Research conducted by a Syracuse University Maxwell School sociology professor finds that partisan state policies have significant impacts on life expectancy. Jennifer Karas Montez and seven others spent two years combing through nearly five decades of data, and found there’s a strong correlation between liberal policies and longer life expectancy, and conservative states that saw less gains.
"The evidence that we've been able to produce in this study supports our hypothesis that the changes in state policies, the polarization in state policies, underly the growing divergence in life expectancy across states, and the deterioration in U.S. life expectancy."
Montez found that Hawaii had the highest life expectancy, and West Virginia had the lowest. She says policy shifts on tobacco, labor, the environment, civil rights, gun rights, and other areas can have meaningful change.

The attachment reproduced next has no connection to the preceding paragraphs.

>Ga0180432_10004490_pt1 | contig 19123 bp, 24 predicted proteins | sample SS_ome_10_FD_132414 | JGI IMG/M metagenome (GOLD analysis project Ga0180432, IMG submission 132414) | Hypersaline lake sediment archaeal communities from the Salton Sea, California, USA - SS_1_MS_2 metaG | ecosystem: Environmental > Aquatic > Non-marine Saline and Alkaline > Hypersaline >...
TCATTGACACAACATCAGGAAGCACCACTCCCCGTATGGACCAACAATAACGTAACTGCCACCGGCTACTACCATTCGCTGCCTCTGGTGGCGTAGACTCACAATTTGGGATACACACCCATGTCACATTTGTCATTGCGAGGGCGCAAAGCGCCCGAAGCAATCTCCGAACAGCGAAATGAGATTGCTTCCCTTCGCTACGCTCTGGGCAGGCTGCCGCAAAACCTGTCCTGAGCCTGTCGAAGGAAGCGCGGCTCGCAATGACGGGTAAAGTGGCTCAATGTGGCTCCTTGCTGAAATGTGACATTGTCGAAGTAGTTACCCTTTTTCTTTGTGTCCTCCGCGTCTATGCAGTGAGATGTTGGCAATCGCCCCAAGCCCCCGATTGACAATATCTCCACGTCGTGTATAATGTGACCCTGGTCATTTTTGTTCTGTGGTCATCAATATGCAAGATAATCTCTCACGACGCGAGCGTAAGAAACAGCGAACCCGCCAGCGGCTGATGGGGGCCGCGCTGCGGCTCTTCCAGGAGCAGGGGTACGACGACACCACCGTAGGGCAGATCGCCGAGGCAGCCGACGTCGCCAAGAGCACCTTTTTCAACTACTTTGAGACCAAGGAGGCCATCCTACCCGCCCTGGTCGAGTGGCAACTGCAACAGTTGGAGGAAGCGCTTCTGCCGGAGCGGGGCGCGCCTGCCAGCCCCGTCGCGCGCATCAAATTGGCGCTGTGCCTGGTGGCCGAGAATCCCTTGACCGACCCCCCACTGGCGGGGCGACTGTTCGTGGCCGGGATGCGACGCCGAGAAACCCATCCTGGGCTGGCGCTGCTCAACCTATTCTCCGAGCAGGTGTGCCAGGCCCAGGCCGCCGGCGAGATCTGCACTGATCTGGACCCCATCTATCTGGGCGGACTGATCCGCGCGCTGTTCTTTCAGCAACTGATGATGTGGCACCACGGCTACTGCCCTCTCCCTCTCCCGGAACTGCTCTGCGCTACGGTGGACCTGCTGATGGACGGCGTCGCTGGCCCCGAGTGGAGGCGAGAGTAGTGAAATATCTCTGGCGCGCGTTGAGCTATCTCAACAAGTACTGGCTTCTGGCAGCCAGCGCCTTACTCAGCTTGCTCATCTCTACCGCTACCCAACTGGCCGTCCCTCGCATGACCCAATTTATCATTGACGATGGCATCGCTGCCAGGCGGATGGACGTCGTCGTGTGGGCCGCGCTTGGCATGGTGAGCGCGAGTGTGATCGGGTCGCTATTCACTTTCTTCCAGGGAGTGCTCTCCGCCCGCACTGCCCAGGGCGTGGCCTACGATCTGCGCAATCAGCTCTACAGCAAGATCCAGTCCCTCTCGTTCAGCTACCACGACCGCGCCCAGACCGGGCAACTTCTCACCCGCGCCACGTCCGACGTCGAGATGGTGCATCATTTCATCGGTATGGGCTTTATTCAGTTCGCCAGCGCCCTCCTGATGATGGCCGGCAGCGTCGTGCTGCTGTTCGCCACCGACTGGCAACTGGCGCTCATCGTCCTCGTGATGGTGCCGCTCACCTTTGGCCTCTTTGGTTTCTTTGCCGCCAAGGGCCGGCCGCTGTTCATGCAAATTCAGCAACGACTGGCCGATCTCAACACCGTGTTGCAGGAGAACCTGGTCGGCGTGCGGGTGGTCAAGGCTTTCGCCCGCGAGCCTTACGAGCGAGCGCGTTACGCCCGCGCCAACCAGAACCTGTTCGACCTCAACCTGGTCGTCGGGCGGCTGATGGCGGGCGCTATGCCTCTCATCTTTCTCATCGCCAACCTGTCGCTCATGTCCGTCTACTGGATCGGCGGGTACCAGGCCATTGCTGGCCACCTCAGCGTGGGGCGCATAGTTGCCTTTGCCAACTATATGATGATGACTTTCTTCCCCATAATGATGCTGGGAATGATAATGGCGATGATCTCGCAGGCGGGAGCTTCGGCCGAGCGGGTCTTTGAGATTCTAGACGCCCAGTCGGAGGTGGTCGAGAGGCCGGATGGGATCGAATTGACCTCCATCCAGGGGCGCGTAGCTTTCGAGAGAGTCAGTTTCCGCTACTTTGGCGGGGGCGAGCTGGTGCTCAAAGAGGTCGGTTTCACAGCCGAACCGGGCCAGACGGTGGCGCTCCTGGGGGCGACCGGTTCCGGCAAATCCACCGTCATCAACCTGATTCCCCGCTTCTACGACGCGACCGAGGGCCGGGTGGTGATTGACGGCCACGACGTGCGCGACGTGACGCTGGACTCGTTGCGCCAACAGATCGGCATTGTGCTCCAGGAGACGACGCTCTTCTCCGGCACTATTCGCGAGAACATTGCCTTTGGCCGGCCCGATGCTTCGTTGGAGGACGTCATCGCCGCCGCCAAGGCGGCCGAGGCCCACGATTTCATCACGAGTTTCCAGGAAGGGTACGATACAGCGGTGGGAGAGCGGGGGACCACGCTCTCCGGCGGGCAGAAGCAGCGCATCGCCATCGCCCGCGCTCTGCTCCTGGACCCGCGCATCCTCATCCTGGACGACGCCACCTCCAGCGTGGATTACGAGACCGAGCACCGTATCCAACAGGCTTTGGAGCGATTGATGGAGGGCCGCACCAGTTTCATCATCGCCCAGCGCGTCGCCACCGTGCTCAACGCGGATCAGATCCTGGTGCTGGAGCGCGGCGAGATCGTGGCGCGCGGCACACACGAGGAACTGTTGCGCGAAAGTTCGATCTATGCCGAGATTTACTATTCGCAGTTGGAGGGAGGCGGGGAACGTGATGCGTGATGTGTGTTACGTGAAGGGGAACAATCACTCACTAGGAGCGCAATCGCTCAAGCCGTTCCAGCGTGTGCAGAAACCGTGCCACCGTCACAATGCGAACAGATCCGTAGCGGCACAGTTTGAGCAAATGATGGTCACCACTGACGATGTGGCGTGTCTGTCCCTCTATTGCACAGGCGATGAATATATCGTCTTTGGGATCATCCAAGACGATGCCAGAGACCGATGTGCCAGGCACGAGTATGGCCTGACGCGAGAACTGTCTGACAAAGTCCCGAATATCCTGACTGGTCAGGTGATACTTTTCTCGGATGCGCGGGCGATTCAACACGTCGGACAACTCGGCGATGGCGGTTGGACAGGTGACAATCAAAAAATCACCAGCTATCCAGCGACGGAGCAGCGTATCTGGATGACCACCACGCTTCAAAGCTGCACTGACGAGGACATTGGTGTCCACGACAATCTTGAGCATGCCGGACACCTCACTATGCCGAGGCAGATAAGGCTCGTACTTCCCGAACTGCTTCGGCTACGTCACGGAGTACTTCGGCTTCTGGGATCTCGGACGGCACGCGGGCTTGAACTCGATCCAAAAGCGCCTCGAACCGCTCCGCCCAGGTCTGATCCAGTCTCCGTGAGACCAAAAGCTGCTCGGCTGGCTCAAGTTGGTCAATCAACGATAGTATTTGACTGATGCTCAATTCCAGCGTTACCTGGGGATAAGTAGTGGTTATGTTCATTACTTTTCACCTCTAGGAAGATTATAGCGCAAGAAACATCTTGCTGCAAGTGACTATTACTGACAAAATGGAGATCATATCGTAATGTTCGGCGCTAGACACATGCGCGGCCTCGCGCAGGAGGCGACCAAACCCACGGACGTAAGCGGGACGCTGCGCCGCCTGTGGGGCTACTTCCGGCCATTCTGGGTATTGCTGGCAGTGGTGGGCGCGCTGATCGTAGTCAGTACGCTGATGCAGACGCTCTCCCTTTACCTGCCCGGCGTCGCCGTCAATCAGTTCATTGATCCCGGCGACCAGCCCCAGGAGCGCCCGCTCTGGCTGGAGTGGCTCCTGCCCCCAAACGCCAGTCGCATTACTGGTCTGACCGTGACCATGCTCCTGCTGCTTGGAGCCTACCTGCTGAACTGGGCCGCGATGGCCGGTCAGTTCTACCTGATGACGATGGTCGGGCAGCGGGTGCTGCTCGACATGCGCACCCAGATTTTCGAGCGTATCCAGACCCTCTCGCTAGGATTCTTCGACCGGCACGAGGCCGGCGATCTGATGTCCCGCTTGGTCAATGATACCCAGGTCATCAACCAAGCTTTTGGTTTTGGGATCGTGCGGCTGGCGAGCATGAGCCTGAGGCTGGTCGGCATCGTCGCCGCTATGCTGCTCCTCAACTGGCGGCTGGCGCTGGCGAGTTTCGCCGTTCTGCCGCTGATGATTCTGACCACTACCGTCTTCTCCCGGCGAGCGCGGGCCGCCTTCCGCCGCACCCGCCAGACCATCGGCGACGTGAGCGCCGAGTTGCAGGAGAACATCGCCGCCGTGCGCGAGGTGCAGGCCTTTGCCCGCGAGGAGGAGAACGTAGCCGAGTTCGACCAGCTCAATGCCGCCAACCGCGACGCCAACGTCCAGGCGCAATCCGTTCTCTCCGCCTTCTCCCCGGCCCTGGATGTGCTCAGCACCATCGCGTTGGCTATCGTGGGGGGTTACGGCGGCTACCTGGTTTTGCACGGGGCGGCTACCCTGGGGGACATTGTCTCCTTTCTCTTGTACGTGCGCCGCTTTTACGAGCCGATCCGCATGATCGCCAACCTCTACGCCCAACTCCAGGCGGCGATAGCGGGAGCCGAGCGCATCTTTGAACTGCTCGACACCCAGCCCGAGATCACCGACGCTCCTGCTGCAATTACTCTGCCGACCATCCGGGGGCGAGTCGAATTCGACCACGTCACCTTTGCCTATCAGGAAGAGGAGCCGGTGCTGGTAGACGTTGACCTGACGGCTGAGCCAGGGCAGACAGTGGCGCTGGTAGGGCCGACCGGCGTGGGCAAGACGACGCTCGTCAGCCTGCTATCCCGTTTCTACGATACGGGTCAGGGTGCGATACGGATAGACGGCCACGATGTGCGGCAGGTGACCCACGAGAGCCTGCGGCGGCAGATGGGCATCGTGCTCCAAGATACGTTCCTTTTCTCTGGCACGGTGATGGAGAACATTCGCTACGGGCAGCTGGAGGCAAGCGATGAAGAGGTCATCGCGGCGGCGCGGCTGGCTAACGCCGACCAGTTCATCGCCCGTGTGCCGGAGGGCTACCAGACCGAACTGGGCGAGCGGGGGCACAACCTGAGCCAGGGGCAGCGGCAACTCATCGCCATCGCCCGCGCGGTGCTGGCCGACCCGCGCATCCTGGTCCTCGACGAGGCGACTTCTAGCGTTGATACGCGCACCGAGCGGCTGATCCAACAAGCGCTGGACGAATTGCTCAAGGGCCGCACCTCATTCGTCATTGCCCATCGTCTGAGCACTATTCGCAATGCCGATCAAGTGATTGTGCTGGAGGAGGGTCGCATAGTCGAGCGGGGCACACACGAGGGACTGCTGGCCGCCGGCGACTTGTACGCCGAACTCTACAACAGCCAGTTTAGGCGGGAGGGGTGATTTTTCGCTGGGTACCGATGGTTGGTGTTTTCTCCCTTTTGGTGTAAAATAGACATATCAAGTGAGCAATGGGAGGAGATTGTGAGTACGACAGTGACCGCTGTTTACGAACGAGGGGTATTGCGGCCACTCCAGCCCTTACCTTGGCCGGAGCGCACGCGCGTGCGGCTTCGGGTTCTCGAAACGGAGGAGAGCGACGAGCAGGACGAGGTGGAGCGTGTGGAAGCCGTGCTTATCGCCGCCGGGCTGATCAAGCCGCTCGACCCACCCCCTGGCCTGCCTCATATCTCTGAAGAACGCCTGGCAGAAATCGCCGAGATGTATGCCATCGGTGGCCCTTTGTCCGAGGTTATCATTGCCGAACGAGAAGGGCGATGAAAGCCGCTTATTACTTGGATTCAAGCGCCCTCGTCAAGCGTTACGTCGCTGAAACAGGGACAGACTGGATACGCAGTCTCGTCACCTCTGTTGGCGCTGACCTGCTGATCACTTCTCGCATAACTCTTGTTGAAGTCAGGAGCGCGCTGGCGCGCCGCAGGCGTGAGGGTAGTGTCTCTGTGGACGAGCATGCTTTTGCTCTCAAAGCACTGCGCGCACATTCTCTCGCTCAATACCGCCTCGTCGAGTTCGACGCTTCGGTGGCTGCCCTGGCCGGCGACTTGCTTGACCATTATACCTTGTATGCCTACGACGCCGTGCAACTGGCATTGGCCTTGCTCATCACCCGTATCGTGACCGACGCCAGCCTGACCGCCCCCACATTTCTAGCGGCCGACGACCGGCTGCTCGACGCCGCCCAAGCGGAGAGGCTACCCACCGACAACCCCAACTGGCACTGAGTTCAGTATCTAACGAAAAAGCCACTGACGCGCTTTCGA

"If a state were to change its labor policies from the most conservative to the most liberal configuration, for example raising the minimum wage, our study predicts they would see a one year increase in life expectancy, which is really large."
Especially, she says, when it takes a lot to see a shift of one tenth of a year. Montez says state policies are playing a key role in the decline of U.S. life expectancy. She says this has become especially apparent during the COVID-19 pandemic. [Note: the research was conducted before the pandemic began]
"It's become clear to most Americans the power that has been consolidated at the state level, where the federal governement has deferred a lot of policy making power to the states."
Montez says states have also pre-empted local government authority, amassing an enormous amount of power that has life and death implications for all Americans. Her paper is published in The Milbank Quarterly, and was funded by the National Institutes of Health and the Carnegie Corporation.